His baseball beginnings trace back before the Florida state championship at South Dade High in 2014. Further back than the King of Swat home-run record he smashed as a 10-year-old at Cooperstown. In fact, Alek Manoah’s baseball origin traces all the way back to the womb, when his mom was pregnant during the Marlins’ World Series parade in 1997.
“I was out there with my seven-month belly trying to get pictures and video,” Susana Lluch said.
No wonder her son grew up constantly bothering A.J. Burnett and Josh Becket during BP. Once, when Manoah couldn’t stand being ignored, he actually threw his glove at Burnett, who had no choice but to sign it and throw it back.
Manoah’s mom still has that signed glove, a time-worn first-base mitt. Just like she has the King of Swat trophy and other keepsakes from a career that’s about to escalate exponentially when the first round of the MLB draft unfolds Monday.
Yet the hulking West Virginia right-hander, projected to be a top-10 pick, isn’t focused on the Marlins or whatever organization will make him a millionaire. His gaze is fixed upon Fordham, Texas A&M and Duke, opponents coming to Mon County Ballpark for this weekend’s historic NCAA regional.
Manoah will burst into the bedroom of catcher Ivan Gonzalez around 7 a.m. screaming “IT’S GAMEDAY! LET’S GO!” Then he’ll cook omelets and protein pancakes for the guys. Part ace, part chef, part uplifter.
South Dade coach Frank Burnside recalled Manoah’s mix of humor and competitive spirit making him a unanimous choice for team captain as a senior. “A fun guy to be around. Teammates loved him. You wanted him on your side.”
The kid whose mom called him “baby giant” because of his big frame and big heart, has put that heart into this Mountaineers program.
Manoah was a draft prospect coming out of high school in 2016 but he decided it would take “life-changing money” to sign, and $347,000 wasn’t it. That’s what the Rangers told Manoah’s advisor they’d be willing to pay — comparable to a fifth-round slot. After Manoah told his advisor no thanks, he went undrafted.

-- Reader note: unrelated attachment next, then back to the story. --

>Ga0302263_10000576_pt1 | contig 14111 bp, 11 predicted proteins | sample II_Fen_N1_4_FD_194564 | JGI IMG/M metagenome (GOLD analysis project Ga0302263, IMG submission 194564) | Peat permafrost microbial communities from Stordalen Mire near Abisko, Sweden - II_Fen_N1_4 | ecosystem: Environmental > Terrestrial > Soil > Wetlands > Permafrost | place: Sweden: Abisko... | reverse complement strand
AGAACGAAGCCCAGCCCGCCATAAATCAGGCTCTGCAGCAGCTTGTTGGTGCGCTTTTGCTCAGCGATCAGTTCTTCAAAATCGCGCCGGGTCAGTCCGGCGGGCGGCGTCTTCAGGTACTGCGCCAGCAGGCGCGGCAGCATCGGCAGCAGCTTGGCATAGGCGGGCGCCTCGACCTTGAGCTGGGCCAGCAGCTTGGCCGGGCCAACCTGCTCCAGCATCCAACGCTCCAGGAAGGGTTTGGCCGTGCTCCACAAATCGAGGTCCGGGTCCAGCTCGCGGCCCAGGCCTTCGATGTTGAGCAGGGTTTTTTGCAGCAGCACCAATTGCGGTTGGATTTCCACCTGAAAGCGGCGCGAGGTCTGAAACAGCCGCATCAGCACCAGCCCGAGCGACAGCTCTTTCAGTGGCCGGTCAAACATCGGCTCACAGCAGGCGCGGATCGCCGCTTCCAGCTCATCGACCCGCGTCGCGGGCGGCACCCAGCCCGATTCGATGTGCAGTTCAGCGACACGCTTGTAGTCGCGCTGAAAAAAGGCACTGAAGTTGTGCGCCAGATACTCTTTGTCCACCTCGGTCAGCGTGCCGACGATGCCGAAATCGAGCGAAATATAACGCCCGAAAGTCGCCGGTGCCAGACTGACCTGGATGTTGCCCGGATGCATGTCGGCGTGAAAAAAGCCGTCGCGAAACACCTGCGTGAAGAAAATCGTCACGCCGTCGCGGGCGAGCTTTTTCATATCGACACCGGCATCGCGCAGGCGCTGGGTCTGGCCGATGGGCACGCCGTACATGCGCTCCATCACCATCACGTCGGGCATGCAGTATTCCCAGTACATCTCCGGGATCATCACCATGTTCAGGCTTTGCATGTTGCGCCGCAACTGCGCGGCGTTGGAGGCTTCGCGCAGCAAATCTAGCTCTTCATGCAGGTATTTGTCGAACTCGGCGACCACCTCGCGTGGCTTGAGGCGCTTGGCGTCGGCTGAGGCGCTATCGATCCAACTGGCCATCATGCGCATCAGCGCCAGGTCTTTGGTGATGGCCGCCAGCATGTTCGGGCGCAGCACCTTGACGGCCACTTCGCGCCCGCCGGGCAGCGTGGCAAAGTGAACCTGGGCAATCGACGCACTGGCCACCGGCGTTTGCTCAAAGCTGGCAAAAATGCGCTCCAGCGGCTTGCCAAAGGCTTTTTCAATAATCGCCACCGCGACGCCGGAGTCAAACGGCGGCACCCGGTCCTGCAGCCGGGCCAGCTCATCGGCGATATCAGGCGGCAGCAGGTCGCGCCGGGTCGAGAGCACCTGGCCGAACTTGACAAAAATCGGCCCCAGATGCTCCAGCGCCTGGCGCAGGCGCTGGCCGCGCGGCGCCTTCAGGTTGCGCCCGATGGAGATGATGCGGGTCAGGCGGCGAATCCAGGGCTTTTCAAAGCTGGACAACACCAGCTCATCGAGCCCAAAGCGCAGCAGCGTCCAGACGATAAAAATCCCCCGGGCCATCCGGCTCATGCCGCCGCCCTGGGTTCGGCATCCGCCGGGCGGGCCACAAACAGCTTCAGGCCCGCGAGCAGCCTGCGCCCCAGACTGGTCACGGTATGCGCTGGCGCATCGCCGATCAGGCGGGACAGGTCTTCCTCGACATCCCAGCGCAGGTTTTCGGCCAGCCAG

Two years earlier, he watched older brother Erik negotiate with the Mets, becoming a 13th-round pick. Erik wasn’t interested in college, but Alek felt his path led to campus.
“In the minor leagues, when guys go at the wrong time, it doesn’t work out for them, because they’re pressured and they’re pushed to make it to the next level,” Alek said. “In college, I had a chance to develop more mentally and physically and go through trial-and-error.”
At 6-foot-6 and 260 pounds, the junior’s right arm sports a tattoo of Jesus on the cross. He frequently references “God’s plan” when addressing how a south Florida kid wound up at West Virginia and how he didn’t come close to maximizing his potential the previous two years.
Manoah is humming now, though, having led the Big 12 in ERA and strikeouts during a season certain to bring All-American accolades.
“You’ve got a 96 mph fastball moving into you and a wipeout slider moving away,” Gonzalez says. “These guys haven’t touched him.”
These spectacular few months validated what Mountaineers coach Randy Mazey thought when they recruited Manoah: “He was a special kid.”
The Georgia sun blared down upon the nation’s top prospects during the 2015 East Cobb tournament. From a sea of the plus-arms and booming bats, then-WVU assistant Derek Matlock zeroed in on Manoah.
“I probably saw 200 games over seven days, and he was my favorite guy,” Matlock said.
The Mountaineers weren’t in the running for players of Manoah’s caliber, and even Matlock admits thinking “we had no chance of me getting him.” Intent on trying nonetheless, Matlock stood near the on-deck circle, chirping encouragement through the fence as Manoah ripped through dry swings.
This happened for several at-bats. Matlock was going all-in. Even at the expense of ignoring prospects on other fields, he was determined to wait out Manoah after the game. “I decided I’m gonna go stand at the gate of that dugout and talk to this kid face-to-face” he said.
Their postgame talk lasted 45 minutes.
“I said, ‘Where’s Florida? Where’s Mississippi State? Where’s Auburn? They’re watching other games, while I’m right here, focused on you,” Matlock recalled. Ultimately, all the coach asked was for Manoah to visit Morgantown, and the kid agreed, saying, “If you’re standing around all this time waiting for me like this, I’ll come up.”